Local Fishing Report
Glenwood Springs, CO Colorado
Flow: 43 cfs
Short and Sweet: It’s been nice and overcast in Basalt this past week and the Fryingpan is fishing extremely well. We are seeing a few baetis adults buzzing around, but the trout are still primarily interested in midges. Remember, that with daylight savings, the hatches are now an hour later than usual. Good hatches of midges are coming off from 11:30 a.m. until 3:30 p.m. Nymphing will be productive before and after hatches. Nymphs should consist of small eggs, small midge larvae and emergers and baetis nymphs. Keep your rigs light, stealthy and short with tiny indicators. Dry flies should be on 7X, nymphs on 5 and 6X. We highly suggest checking out the stretches below mile marker 12, as these areas have recently opened up. Mile markers 4, 8 and 10 are definitely worth checking out, too. As work on the dam is now taking place, the outflow is now coming out of the back gate instead of the front “Toilet Bowl” gate.
Dries: Bill’s midge emerger 20-22, foam top RS2 20-22, hatching midge 20-22, Fryingpan emerger 20-22, Morgan’s parachute midge 20-22, BWO no-hackle 20-22, Collett’s BWO dry 20-22, Roy’s Fryingpan emerger 20-22
Nymphs: Plain prince nymph 20, sparklewing RS2 20-22, pandemic BWO 20-22, black RS2 18-22, biot midge emerger 20-22, epoxy mysis shrimp 16-18, tungsten hoover baetis 20-22, bling midge 20-24, Tim Heng’s mysis 16-18, top secret midge 20-24, Oregon cheese and fire orange hot tail egg 12-14, pheasant tail 18-24
Flow: 66 cfs below Maroon Creek; 163 cfs in Emma; and 357 cfs in Glenwood Springs
Rating: 6/10 above Basalt, 7/10 below Basalt
Short and Sweet: The dry-fly fishing has been day to day with overcast days yielding very good numbers of rising fish. Nymphing has been consistent all day long as stoneflies, eggs, princes and midges are all catching fish. Fishing above Basalt is good, but most days it will be 10 degrees warmer just a few miles down the valley. The fish are still primarily in the deeper pits and runs and will also be found in the center channel again. Egg colors should be chartreuse to orange, stones should be blond or champagne. Baetis patterns will produce, as we are seeing handfuls of adults flying around on cloudy days below Carbondale. The float fishing is happening again as flows slowly increase. Rafts are recommended over dories with these lower flows. Floats are generally best from Carbondale on down. We are seeing some BWOs, but not heavy numbers as of yet. Be aware of spawning closures at 3 and 4 Mile Creek confluences.
Dries: Bill’s midge emerger 20-22, Morgan’s parachute midge 18-22, Collett’s BWO, Griffith’s gnat 18-22
Nymphs: 20 Incher 12-14, Cat Poop 8-12, Beaded Prince 16-18, B.O.B. Knights 18-22, Chocolate Thunder 18-22, Eggs 14-18, San Juan Worm 10, Juju Baetis 18-22, TC Red Midge 18-20, Ultra-bling RS2 18-20, Freestone Emerger 20-22, STD Dark and Pheasant Tail 18-20, Rainbow Warrior 18-20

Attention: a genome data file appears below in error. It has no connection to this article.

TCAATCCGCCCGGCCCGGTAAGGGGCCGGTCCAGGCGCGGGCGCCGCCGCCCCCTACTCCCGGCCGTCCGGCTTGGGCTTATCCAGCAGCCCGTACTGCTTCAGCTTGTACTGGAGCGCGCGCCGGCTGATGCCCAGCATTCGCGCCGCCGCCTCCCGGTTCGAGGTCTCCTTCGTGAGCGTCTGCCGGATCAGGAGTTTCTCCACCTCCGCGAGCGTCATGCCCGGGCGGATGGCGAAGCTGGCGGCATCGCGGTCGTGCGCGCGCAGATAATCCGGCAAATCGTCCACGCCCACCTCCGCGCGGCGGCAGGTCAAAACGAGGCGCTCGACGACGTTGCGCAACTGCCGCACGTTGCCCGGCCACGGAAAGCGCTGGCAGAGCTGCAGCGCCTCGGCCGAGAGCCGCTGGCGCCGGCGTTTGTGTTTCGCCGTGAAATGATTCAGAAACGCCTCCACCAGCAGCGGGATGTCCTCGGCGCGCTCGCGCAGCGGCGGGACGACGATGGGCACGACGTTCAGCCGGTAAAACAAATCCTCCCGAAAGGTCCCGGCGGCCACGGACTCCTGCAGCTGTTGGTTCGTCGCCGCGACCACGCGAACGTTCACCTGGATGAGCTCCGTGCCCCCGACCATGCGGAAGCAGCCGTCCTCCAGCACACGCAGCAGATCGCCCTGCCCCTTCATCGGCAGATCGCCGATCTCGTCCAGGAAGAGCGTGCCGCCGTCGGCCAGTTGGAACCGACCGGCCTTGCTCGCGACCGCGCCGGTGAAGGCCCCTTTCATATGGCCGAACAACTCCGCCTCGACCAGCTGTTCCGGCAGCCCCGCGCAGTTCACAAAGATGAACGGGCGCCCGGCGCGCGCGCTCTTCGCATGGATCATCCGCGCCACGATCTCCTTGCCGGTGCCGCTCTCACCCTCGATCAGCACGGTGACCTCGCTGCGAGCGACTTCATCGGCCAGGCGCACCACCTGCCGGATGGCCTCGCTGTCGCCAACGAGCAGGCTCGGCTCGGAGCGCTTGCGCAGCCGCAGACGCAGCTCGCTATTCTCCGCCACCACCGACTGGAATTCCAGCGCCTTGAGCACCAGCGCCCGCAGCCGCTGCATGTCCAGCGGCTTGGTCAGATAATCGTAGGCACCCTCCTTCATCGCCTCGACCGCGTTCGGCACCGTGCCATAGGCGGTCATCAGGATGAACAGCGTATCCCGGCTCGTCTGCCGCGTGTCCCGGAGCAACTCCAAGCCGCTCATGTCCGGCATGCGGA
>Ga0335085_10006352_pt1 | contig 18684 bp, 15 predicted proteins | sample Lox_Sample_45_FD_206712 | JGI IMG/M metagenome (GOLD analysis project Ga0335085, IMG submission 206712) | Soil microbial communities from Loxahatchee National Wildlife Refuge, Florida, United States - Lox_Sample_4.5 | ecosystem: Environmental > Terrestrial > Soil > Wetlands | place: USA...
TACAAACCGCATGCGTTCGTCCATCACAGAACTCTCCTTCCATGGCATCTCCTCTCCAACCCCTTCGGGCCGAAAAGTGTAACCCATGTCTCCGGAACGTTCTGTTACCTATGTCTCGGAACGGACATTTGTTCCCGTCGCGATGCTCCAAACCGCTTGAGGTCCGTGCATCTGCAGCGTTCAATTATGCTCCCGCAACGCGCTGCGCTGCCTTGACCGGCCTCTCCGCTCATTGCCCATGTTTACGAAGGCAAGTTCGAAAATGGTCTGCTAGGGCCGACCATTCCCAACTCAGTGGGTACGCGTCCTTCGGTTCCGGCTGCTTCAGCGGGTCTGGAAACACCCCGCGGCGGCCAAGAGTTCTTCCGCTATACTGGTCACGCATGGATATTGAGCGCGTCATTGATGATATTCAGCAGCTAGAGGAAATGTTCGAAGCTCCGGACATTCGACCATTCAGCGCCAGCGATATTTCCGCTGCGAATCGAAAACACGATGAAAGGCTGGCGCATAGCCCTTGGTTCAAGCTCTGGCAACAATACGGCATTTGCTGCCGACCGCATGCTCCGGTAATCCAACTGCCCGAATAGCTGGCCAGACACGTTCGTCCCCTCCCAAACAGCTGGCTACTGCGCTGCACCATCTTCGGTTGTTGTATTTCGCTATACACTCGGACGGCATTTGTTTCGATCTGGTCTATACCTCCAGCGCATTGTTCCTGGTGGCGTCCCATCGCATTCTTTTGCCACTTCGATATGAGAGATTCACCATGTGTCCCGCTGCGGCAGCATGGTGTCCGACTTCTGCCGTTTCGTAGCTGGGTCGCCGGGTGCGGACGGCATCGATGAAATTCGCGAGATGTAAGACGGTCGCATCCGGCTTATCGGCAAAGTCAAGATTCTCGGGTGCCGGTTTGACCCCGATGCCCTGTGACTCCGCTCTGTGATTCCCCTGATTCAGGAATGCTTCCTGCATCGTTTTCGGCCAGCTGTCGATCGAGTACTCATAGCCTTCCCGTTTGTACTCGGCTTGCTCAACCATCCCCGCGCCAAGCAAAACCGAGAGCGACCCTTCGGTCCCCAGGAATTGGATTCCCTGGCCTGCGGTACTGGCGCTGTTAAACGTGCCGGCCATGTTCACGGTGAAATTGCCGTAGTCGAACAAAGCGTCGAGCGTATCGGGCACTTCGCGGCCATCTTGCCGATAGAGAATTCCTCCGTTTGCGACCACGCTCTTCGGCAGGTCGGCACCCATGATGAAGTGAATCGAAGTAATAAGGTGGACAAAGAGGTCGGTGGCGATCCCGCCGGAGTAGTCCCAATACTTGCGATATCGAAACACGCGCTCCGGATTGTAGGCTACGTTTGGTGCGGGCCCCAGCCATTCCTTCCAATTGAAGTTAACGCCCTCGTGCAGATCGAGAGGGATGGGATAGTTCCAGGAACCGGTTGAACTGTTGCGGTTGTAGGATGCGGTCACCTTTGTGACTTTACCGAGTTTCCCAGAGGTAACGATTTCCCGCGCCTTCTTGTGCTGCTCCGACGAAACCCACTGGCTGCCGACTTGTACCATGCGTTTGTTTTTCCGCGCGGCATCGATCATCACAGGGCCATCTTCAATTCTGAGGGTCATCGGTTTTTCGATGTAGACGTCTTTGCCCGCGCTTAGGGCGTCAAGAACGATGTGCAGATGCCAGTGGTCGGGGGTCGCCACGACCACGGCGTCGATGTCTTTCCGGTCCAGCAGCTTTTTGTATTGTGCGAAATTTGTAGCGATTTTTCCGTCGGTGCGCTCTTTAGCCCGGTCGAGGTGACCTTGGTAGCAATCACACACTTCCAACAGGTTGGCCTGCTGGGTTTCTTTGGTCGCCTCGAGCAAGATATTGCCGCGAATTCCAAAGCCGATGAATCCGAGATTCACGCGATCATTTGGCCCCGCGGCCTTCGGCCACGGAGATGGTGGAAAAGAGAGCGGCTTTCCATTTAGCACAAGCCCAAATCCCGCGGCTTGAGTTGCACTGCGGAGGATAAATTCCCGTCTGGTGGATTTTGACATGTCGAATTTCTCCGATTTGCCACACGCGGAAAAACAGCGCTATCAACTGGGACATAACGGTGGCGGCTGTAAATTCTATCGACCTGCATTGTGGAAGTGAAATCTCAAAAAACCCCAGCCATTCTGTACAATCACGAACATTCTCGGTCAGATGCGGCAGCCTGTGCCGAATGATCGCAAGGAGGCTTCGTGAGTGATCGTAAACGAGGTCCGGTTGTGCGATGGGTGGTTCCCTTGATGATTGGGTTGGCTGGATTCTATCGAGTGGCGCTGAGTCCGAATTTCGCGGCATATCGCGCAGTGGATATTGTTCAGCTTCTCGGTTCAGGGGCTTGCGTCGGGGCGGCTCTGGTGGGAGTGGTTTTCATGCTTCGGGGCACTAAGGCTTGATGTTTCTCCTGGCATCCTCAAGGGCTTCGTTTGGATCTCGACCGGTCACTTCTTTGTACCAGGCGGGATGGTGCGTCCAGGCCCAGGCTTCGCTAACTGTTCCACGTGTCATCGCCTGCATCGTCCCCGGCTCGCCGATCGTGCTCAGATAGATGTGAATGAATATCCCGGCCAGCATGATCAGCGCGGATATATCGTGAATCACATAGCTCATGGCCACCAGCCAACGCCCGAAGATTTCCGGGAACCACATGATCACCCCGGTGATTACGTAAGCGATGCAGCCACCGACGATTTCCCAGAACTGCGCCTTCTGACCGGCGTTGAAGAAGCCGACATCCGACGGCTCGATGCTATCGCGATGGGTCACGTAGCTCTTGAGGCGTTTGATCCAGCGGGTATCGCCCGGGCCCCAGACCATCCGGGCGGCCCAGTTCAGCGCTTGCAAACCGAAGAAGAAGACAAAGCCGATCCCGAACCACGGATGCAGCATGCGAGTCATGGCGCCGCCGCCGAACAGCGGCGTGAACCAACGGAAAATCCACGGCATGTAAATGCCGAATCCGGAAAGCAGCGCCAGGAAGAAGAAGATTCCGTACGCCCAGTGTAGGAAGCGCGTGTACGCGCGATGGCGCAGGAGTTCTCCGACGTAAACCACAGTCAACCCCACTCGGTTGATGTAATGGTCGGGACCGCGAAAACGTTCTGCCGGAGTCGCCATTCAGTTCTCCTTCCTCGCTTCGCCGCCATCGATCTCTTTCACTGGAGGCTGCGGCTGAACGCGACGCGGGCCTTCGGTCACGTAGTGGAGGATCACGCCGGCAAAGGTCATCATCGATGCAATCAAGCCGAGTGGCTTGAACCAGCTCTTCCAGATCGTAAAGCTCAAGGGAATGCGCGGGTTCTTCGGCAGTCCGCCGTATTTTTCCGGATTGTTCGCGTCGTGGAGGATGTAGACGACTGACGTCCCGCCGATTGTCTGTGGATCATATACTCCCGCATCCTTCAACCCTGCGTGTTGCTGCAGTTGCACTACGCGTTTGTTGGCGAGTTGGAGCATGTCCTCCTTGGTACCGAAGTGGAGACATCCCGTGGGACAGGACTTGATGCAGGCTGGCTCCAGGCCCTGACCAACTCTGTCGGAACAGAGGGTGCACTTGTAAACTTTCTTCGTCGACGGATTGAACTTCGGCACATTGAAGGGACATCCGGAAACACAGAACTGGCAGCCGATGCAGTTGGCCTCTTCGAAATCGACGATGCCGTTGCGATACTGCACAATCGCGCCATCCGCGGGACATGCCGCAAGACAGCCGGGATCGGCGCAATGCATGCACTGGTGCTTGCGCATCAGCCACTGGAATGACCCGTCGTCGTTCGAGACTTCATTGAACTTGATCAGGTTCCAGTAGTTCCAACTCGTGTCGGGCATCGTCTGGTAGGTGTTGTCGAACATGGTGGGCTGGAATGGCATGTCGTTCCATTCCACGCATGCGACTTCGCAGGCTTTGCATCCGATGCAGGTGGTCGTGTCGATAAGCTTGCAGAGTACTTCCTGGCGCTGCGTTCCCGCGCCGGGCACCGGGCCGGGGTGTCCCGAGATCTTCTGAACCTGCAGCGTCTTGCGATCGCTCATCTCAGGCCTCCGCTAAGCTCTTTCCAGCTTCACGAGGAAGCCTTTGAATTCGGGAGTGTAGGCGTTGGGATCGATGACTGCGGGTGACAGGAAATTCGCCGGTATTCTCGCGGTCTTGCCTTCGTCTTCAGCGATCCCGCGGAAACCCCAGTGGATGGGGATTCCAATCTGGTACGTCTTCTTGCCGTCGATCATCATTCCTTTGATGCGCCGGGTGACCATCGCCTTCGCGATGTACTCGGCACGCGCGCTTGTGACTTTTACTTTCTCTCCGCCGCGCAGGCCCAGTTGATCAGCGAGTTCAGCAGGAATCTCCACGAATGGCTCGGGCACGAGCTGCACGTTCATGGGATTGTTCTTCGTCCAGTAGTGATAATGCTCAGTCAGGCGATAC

Flow: 1120 cfs in Glenwood Springs
Short and Sweet: In general, the Colorado River is still the place to be, especially if you want to float fish. Check in with local fly shops if you are headed to the river and they can give you real-time information on clarity and flows which seemingly are changing daily. Floating this river is optimal, although wading spots are still fairly plentiful. Midges are coming off from noon until near-dark, with sizes varying from #16 to #20. Most fish are being caught on stonefly nymphs, smaller beaded princes, BWO emergers and various midge patterns. Fish will primarily be found in the deeper pits, near the bottom, centerlined. This changes as the day progresses and the hatches intensify, bringing the fish into the softer pocket water and below riffles. Glenwood to Rifle is the best area to check out; it’s still dark and cooler in the canyon above Glenwood. Wading spots will be found in South Canyon, Two Rivers, and the Dino boat ramp. Be aware of spawning closures at Grizzly Creek and Canyon Creek.
Dries: Idyl’s adult midge, Fryingpan emerger 18-20, Engle’s emergent midge 16-22, Hi-Vis Griffith’s gnat 18-22
Nymphs: Flashtail hot egg 12-16, cat poop 6-8, D-midge 18-20, jujubee midge 16-20, 20-incher 10-12, beaded prince 16-18, TC red midge larvae 16-20, BLM 18-20, freestone emerger 18-20, biot midge emerger 18-22, STD dark 16-18
– This report is provided every week by Taylor Creek Fly Shops in Aspen and Basalt. Taylor Creek can be reached at (970) 927-4374 or http://www.taylorcreek.com.
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A report released this month by the Center for Colorado River Studies says that in order to sustainably manage the river in the face of climate change, officials need alternative management paradigms and a different way of thinking compared with the status quo. Estimates about how much water the Upper Colorado River Basin states will use in the future are a problem that needs rethinking, according to the white paper.